WITH cinemas now back under lock and key across England, it does rather feel this week that we’re back at square one. No matter. Film always finds a way.

Perhaps the biggest release of the week, then, is an early present for the coming festive season. A long time coming, A Christmas Gift From Bob is the sequel to 2016’s feline good flick A Street Cat Named Bob, itself based on the book by James Bowen. That film told the real life story of how the man himself was saved from a life on the streets, under the influence of heroin, by good will and a ginger tabby like no other.

Four years on, Roger Spottiswoode’s seasonal sequel opens with Bowen in a much better place. His book - and the cat that inspired it - is a hit. The film begins only a year later, however, and at Christmas time. Escaping a party, Bowen (once again played gently, superbly, by Luke Treadaway) stumbles across a young homeless kid on the streets. Inspired, James tells of his last Christmas in sheltered accommodation. It wasn’t pretty.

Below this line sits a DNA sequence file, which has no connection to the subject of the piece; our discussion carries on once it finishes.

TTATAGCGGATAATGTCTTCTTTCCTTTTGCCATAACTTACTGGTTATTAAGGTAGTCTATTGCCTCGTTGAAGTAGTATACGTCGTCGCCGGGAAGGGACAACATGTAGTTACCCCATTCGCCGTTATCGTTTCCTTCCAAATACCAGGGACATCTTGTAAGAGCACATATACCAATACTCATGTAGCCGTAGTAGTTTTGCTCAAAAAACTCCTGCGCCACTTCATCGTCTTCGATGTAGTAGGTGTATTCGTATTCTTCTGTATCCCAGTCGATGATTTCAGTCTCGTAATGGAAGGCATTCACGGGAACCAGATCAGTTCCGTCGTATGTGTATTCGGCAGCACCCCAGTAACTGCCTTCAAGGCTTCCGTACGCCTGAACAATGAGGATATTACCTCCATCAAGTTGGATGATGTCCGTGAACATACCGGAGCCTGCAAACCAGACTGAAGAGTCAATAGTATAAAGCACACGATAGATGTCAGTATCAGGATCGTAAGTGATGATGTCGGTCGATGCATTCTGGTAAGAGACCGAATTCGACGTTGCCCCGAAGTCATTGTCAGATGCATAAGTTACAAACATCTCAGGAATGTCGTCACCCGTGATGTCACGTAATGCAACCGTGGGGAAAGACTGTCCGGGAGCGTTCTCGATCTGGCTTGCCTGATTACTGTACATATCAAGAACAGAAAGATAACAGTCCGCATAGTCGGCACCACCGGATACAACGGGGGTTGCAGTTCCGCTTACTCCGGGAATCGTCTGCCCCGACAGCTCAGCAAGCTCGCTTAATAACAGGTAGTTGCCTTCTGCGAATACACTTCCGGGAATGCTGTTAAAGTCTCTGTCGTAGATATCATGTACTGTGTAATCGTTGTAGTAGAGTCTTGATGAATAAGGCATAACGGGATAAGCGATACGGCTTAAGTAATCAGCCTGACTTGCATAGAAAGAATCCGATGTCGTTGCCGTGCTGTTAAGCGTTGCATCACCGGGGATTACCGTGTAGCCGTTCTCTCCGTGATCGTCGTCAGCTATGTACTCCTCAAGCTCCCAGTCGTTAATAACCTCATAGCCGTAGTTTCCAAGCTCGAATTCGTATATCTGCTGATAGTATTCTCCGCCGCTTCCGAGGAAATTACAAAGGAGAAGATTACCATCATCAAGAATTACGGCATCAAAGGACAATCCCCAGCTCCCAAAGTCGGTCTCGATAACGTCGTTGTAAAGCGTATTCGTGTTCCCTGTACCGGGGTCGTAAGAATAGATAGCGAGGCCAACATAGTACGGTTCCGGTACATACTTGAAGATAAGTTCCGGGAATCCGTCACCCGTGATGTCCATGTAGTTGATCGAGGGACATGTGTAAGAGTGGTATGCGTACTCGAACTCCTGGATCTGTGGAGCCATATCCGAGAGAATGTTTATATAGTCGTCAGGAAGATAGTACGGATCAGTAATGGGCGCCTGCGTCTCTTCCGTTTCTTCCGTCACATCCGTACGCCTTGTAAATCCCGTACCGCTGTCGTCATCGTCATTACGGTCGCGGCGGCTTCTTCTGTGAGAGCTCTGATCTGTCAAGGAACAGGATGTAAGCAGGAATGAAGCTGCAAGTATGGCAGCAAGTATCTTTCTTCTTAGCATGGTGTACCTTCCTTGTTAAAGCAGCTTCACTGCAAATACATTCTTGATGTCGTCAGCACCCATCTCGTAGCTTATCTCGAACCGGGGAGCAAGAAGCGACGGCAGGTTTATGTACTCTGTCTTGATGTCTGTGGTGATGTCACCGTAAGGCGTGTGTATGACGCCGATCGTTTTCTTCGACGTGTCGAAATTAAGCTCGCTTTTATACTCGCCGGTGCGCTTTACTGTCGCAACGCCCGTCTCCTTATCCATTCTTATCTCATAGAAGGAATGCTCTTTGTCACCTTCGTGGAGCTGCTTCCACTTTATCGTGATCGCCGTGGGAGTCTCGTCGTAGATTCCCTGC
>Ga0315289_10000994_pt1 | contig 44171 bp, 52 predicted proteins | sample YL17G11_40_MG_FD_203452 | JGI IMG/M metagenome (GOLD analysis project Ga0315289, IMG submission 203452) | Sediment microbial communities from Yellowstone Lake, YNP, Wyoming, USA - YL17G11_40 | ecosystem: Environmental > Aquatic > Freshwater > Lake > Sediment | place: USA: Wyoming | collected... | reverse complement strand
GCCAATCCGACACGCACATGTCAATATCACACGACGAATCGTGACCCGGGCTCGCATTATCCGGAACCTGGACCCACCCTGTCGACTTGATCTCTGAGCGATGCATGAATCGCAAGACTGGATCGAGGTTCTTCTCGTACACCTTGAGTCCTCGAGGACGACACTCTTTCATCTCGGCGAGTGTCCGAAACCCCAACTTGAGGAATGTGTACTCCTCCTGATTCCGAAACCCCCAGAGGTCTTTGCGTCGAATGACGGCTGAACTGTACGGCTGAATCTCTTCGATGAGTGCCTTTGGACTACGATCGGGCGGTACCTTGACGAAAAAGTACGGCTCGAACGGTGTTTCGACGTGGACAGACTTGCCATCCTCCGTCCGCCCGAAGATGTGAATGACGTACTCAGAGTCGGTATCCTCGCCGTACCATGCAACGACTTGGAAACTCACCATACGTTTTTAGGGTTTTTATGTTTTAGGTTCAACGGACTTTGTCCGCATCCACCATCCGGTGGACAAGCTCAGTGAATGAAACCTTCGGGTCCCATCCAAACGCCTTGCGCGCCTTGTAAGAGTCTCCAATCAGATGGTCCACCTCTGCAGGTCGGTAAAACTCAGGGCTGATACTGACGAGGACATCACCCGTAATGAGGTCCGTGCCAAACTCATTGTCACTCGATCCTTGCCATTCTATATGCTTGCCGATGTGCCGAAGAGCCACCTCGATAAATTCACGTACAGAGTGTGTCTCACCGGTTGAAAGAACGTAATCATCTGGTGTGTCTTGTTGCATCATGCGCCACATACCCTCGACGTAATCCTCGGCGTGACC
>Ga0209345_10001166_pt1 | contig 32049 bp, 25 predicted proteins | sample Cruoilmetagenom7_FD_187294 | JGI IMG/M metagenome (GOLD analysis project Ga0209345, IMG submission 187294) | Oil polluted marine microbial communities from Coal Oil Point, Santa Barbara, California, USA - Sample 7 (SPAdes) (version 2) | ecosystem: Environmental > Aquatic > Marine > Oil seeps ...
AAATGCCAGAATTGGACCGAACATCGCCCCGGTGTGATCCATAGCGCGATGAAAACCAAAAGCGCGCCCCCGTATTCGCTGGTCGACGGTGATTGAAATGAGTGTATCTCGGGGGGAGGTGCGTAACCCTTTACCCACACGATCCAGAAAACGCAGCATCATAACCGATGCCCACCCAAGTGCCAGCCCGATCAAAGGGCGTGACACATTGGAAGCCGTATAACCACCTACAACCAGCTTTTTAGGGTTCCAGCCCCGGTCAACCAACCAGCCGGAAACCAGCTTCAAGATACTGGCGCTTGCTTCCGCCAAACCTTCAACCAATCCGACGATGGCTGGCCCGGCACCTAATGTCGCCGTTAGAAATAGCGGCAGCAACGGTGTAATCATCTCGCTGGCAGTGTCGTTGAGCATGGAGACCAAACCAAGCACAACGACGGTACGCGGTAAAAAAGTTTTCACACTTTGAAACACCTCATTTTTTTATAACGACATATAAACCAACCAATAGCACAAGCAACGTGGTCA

Somewhat implausibly, A Christmas Gift From Bob plays more sedately than its predecessor. Rather than a tale of beginning, middle and end, Spottiswoode presents vignettes of despair - Bowen breaks his guitar and overloads his gas meter in one fell swoop - to demonstrate how disaster can arise from microcosms of misery. And yet, the prevailing message is one of hope. Bowen’s book took its title from Tennessee Williams’ A Street Car Named Desire and tons from Blanche DuBois’ infamous line: ‘I have always relied on the kindness of strange’. Such is true again here.

For all it’s positive aspiration, A Christmas Gift From Bob has the unfortunate addendum of a devastating final note. In June this year, Bob - who ‘plays’ himself in the film - passed away. To this end, this can only serve as a fitting tribute.

For those averse to Christmas films in November, Train to Busan Presents: Peninsula offers another sequel, albeit with scares over saccharine intent.

Yeon Sang-ho‘s Train to Busan proved an outstanding blend of horror and social commentary in 2016. Peninsula is, by that virtue, nothing short of a crushing disappointment. Computer generated nonsense dominates nuance and originality is left on platform one. You can’t win ‘em all.